Journal of Family Violence

, Volume 34, Issue 4, pp 287–298 | Cite as

Fleeing with Fido: an Analysis of What Canadian Domestic Violence Shelters Are Communicating Via their Websites about Leaving an Abusive Relationship when Pets Are Involved

  • Allison GrayEmail author
  • Betty Jo Barrett
  • Amy Fitzgerald
  • Amy Peirone
Original Article


In response to the growing body of empirical research demonstrating a substantial co-occurrence of intimate partner violence (IPV) and animal abuse, domestic violence shelters are increasingly offering on- or off-site services to care for the pets of abused women accessing shelter services. This paper analyzes all public websites of first-stage shelters in Canada (n = 337) to offer the first examination of what these shelters are communicating about this co-occurrence of abuse and an appraisal of what services are available to survivors with pets. The findings indicate that less than half of the websites mention pets, and only 1% of shelters report offering on-site pet programs. There are significant relationships between websites addressing the role of pets in both safety planning and help-seeking among abused women and the provision of pet shelter services. The paper concludes with suggestions for pet-related information on domestic violence shelter websites in Canada and elsewhere.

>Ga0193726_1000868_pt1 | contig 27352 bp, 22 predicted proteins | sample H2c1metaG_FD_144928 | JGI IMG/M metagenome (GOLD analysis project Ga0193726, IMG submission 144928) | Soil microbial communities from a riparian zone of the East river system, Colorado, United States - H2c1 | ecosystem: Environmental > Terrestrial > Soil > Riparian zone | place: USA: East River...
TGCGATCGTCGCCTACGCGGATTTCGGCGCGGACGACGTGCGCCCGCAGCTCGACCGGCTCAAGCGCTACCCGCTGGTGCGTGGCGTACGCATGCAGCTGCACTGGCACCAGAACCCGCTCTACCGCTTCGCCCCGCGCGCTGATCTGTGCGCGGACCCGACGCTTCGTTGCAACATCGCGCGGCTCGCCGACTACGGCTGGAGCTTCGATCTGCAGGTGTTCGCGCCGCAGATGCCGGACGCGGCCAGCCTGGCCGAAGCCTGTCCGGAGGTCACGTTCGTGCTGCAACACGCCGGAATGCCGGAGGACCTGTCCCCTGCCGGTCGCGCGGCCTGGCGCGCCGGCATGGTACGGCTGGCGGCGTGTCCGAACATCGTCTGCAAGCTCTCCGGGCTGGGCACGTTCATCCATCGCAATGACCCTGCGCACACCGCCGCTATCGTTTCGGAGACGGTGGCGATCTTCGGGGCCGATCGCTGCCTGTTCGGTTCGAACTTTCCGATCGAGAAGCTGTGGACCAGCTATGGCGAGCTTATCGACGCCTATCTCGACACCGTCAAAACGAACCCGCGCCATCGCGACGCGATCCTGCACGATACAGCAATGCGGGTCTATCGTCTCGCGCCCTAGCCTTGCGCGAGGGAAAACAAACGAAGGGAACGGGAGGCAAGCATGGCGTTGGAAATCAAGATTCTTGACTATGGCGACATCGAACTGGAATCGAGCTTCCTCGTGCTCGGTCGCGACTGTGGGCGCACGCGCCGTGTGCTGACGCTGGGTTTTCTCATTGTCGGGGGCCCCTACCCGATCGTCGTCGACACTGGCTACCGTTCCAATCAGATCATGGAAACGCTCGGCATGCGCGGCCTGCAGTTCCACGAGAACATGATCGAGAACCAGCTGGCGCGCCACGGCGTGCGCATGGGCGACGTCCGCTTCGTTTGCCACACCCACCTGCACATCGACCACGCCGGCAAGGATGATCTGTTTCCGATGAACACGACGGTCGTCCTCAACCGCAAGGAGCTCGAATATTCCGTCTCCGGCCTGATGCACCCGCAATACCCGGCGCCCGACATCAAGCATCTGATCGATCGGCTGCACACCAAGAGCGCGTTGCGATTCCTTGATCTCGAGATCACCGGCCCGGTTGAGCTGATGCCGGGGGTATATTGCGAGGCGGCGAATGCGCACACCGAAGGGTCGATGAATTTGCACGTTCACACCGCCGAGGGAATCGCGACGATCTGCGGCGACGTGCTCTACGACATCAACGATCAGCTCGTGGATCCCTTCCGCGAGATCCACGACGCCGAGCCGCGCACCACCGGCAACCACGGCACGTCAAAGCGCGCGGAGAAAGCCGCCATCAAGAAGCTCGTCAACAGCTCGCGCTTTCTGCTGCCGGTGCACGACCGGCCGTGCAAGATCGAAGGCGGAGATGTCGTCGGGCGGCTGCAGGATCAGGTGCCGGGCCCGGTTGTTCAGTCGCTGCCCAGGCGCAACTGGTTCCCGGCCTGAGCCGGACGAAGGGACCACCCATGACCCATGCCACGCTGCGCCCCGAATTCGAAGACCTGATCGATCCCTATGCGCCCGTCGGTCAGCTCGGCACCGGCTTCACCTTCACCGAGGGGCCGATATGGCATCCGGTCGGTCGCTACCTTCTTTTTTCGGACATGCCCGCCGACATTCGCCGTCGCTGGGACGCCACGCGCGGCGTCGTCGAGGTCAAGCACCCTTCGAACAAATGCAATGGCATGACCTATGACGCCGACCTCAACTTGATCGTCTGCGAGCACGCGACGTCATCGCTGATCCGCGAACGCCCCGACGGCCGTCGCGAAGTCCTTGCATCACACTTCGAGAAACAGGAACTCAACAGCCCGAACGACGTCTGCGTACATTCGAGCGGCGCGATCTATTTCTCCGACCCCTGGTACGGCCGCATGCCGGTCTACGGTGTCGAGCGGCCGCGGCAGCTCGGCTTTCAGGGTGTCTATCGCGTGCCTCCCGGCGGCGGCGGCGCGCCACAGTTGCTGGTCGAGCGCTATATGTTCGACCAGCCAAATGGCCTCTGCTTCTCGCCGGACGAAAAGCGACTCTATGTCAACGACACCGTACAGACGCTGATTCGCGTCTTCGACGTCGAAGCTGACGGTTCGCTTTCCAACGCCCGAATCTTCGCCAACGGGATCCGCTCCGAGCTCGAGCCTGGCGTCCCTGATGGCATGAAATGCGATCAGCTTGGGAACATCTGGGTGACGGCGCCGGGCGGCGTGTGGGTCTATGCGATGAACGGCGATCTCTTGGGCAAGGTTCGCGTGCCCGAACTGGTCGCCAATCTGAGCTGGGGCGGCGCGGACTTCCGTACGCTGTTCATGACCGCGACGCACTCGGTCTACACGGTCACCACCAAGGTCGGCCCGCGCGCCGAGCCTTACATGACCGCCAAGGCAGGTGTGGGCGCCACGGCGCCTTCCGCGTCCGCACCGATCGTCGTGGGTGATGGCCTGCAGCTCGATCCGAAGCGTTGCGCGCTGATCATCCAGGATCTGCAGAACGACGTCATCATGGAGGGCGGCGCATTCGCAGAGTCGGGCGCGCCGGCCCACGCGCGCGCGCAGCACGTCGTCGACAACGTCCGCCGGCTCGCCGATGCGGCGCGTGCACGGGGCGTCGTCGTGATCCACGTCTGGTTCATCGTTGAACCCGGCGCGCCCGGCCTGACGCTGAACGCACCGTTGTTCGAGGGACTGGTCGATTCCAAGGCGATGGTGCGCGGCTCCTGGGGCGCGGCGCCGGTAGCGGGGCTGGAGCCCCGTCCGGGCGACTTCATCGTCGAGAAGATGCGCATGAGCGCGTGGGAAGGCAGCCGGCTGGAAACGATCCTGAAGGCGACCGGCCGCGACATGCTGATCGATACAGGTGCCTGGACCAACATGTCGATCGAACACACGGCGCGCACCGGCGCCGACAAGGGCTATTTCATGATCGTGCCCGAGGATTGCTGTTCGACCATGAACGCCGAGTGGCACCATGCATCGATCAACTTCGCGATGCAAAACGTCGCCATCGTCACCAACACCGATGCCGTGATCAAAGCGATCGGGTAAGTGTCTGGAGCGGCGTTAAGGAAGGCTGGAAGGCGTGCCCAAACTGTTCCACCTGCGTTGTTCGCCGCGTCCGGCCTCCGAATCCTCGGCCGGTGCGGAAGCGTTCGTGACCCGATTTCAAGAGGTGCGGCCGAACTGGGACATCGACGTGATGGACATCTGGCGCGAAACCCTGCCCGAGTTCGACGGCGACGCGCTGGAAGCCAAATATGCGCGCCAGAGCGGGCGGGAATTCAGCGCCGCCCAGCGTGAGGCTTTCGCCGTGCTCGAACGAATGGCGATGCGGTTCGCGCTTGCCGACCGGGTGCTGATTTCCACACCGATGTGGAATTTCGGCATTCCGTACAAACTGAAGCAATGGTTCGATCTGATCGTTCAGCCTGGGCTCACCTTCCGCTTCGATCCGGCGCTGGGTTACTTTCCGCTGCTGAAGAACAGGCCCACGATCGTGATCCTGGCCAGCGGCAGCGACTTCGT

Intimate partner violence Animal abuse Domestic violence shelters Pets Co-occurring violence 



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Copyright information

© Springer Science+Business Media, LLC, part of Springer Nature 2018

Authors and Affiliations

  • Allison Gray
    • 1
    Email author
  • Betty Jo Barrett
    • 2
  • Amy Fitzgerald
    • 3
  • Amy Peirone
    • 1
  1. 1.Sociology, Anthropology, & CriminologyUniversity of WindsorWindsorCanada
  2. 2.Women’s and Gender StudiesUniversity of WindsorWindsorCanada
  3. 3.Sociology, Anthropology, & Criminology, Great Lakes Institute for Environmental Research (GLIER)University of WindsorWindsorCanada

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